Australian News

Australian news and media publication

Qantas has confirmed that thousands of ground workers will lose their jobs following a cost-cutting decision to outsource most of their ground handling operations.

The warring airline has revealed that 2,000 jobs will be cut at 10 Australian airports as part of its operational review to ensure the flying kangaroo can remain in the skies beyond the coronavirus pandemic.

Qantas’ decision comes after months of operational reviews that began in August to reduce the size of the business after a reduced number of trips due to the health crisis.

Monday’s announcement brings the total loss of jobs at Qantas to around 8,500 of its 29,000 workers before the pandemic.

The aviation industry has been financially destroyed by COVID-19, and the health crisis caused Qantas to report a legal loss of $ 2.7 billion for the 2020 financial year.

RELATED: Qantas Couldn’t Have Avoided Removing 400 Employees: Court

RELATED: Backlash as Qantas Cuts 2,500 More Jobs by Outsourcing Ground Handling

Qantas executive director of domestic and international operations Andrew David said the industry had been turned “upside down” and it would take years to recover from the financial damage inflicted by the global shutdown.

“This is another difficult day for Qantas, particularly for our ground handling teams and their families,” said David.

“Unfortunately, COVID has revolutionized aviation. Airlines around the world are having to make dramatic decisions to survive, and the damage will take years to repair. “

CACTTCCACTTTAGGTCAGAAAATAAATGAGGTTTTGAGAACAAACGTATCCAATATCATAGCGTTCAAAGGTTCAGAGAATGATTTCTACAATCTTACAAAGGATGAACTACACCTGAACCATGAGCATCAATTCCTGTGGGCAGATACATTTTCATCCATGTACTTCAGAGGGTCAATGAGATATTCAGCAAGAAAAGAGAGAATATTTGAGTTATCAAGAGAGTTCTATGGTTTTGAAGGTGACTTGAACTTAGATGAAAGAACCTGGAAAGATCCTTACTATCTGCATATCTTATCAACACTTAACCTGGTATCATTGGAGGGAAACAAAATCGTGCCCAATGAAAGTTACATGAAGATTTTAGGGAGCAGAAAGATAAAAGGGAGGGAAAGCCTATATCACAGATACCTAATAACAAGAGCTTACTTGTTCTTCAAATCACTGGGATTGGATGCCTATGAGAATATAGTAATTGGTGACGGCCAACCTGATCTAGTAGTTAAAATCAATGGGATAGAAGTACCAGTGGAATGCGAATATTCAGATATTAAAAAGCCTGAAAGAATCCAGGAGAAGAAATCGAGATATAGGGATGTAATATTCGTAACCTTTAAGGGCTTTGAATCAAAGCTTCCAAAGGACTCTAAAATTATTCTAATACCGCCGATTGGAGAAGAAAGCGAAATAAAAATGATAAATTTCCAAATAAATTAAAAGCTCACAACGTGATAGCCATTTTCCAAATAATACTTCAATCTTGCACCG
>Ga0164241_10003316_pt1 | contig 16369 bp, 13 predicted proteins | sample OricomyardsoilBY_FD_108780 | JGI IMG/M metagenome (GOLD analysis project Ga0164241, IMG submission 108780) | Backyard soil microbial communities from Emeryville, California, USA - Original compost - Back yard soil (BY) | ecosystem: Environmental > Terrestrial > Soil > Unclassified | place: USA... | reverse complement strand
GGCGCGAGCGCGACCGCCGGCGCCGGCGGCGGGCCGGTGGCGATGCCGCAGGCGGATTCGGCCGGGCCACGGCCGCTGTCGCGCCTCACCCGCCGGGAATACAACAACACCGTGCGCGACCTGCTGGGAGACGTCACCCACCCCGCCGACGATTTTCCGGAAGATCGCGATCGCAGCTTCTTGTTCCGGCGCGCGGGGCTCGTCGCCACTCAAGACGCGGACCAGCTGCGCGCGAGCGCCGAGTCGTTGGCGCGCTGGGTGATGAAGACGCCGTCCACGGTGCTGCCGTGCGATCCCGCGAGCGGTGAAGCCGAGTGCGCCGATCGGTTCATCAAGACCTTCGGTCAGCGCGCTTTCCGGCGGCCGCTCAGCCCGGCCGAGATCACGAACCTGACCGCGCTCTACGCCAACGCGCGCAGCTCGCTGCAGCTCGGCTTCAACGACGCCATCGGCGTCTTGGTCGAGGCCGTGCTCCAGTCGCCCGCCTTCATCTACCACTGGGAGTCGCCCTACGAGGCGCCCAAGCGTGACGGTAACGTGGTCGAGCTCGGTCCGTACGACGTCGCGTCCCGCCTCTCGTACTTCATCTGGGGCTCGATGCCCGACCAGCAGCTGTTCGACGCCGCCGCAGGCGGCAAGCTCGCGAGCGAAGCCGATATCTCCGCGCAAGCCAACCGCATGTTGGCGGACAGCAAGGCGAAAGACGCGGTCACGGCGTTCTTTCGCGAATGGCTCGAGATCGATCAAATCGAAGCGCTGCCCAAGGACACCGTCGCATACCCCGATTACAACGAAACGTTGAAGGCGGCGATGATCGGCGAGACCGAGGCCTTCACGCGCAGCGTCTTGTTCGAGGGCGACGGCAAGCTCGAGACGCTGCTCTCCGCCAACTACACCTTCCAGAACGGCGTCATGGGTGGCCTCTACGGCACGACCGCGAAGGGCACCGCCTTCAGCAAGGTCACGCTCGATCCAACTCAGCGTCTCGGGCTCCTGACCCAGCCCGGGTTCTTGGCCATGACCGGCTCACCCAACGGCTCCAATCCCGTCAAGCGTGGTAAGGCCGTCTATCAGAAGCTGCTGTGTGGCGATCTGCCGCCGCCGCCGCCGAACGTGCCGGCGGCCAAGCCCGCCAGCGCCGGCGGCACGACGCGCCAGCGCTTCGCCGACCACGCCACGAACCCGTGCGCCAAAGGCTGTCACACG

The main airline said affected staff would be entitled to severance packages and would help workers find jobs outside the company.

Outsourcing ground handling operations is expected to reduce costs by $ 100 million annually and avoid large expenses on ground handling equipment.

Since the beginning of the pandemic, Qantas has incurred an additional $ 1.5 billion in debt to keep the business afloat.

“While there has been good news recently with national borders, international travel is not expected to return to pre-COVID levels until at least 2024,” David said.

“We have a huge job ahead of us to pay off debt, and we know that our competitors are aggressively cutting costs to emerge leaner.”

The Transport Workers Union (TWU) had submitted offers on behalf of ground handling personnel to have the operations stay with Qantas; however, it was unsuccessful and did not meet the airline’s requirements.

Mr. David said that Qantas had done three separate extensions for the TWU, but that the union did not “describe enough practical details.”

“Even with the participation of a large accounting firm, the offering is well below what specialized third-party providers were able to present,” he said.

TWU said outsourcing to specialized ground operators was unsafe and the bidding process a sham.

He also claimed that outsourcing would reduce wages and working conditions, and Qantas was rejecting the federal government’s JobKeeper wage subsidy scheme.

Qantas refutes these claims.

Leave a Reply

Your email address will not be published. Required fields are marked *